Ruthwell Cross - Destruction and Restoration

Destruction and Restoration

It escaped injury at the time of general destruction during the Reformation in the sixteenth century, but in 1662 the General Assembly of the Church of Scotland ordered the "many idolatrous monuments erected and made for religious worship" to be "taken down, demolished, and destroyed." It was not till two years later, however, that the cross was taken down when an Act was passed "anent the Idolatrous Monuments in Ruthwell." The usual account is that the cross was taken down in the church or churchyard soon after the 1642 order and broken up. It was used, it appears, as a bench to sit upon. The pieces were later removed from the church and left out in the churchyard. In 1818, Henry Duncan collected all the pieces he could find, and put them together, adding two new crossbeams (the original ones were lost), and having gaps filled in with small pieces of stone.

Duncan's restoration is questionable. He was convinced that he was reconstructing a "Popish" (Roman Catholic) monument, and based his work on "drawings of similar Popish relics." Duncan dismissed the rare early medieval motif of Paul and Anthony breaking bread in the desert as probably "founded on some Popish tradition."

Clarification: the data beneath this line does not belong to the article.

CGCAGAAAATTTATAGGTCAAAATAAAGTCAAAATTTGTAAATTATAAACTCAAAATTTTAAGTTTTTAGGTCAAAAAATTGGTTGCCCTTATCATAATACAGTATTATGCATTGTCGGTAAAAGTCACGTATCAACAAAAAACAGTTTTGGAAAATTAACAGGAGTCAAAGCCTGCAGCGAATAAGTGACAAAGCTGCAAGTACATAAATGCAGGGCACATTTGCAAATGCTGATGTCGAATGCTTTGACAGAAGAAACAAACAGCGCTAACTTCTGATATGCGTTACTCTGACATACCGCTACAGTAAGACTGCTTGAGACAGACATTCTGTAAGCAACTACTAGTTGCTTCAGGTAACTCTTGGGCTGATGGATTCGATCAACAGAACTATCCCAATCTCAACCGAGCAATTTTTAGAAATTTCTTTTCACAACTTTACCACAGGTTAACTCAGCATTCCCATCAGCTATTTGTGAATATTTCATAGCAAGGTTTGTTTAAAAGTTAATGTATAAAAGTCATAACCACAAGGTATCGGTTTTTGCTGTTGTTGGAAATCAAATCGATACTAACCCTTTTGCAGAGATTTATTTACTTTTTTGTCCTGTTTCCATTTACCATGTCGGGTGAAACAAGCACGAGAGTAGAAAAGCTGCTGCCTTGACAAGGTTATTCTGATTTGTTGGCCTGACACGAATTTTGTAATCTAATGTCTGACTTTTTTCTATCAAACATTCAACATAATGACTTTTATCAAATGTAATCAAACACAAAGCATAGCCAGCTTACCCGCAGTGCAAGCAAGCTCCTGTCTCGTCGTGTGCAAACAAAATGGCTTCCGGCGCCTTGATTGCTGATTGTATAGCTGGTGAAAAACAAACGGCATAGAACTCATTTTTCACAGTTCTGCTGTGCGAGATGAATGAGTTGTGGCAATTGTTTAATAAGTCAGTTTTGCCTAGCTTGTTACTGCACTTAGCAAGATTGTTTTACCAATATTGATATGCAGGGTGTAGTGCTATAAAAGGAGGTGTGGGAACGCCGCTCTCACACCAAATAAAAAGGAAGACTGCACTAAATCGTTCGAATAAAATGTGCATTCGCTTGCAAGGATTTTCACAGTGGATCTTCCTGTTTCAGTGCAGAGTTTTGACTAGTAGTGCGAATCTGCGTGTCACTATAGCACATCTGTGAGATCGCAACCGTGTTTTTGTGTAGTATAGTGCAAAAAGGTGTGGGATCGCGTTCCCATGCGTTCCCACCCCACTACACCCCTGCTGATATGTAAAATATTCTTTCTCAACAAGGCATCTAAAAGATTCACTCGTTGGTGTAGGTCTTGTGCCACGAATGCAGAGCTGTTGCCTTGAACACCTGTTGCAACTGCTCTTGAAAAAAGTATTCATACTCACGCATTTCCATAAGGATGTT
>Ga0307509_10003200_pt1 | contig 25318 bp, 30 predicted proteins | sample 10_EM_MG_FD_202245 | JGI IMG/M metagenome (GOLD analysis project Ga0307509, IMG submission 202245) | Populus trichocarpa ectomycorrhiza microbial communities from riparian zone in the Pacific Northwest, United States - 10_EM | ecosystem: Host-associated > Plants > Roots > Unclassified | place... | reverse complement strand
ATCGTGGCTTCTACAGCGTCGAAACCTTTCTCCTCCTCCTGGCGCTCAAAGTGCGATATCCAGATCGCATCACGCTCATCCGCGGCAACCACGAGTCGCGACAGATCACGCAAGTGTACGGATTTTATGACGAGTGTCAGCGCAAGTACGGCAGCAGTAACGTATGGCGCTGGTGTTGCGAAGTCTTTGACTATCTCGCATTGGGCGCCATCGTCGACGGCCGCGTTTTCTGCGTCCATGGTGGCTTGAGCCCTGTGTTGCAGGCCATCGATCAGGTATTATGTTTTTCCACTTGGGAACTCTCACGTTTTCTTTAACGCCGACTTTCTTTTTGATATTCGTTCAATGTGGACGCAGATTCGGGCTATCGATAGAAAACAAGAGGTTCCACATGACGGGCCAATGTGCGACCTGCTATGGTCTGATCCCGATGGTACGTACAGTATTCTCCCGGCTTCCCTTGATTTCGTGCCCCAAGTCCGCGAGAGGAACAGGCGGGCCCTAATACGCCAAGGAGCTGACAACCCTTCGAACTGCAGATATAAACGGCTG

It has been suggested that the work was not in fact originally a cross. In a 2007 journal article, Patrick W. Conner, a professor of English, wrote that he will not call the structure a cross: "Fred Orton has argued persuasively that the lower stone on which the runic poem is found may, indeed, never have belonged to a standing cross, or if it did, that cannot be asserted with confidence now. For that reason, I shall refer throughout to the Ruthwell Monument in preference to the Ruthwell cross."

In his 1998 essay, “Rethinking the Ruthwell Monument: Fragments and Critique; Tradition and History; Tongues and Sockets,” scholar Fred Orton discusses a note Reginald Bainbrigg wrote to William Camden in 1600 for possible publication in any new edition of his 1586 Britannia: “Bainbrigg saw a ‘column’ which he referred to as a ‘cross,’” Orton said of the note. Orton is also convinced the piece is made of two different types of stone: “… it seems to make more sense to see the Ruthwell monument as originally a column … amended with the addition of a Crucifixion scene, and then … further amended with the addition of a cross made of a different kind of stone."

Read more about this topic:  Ruthwell Cross

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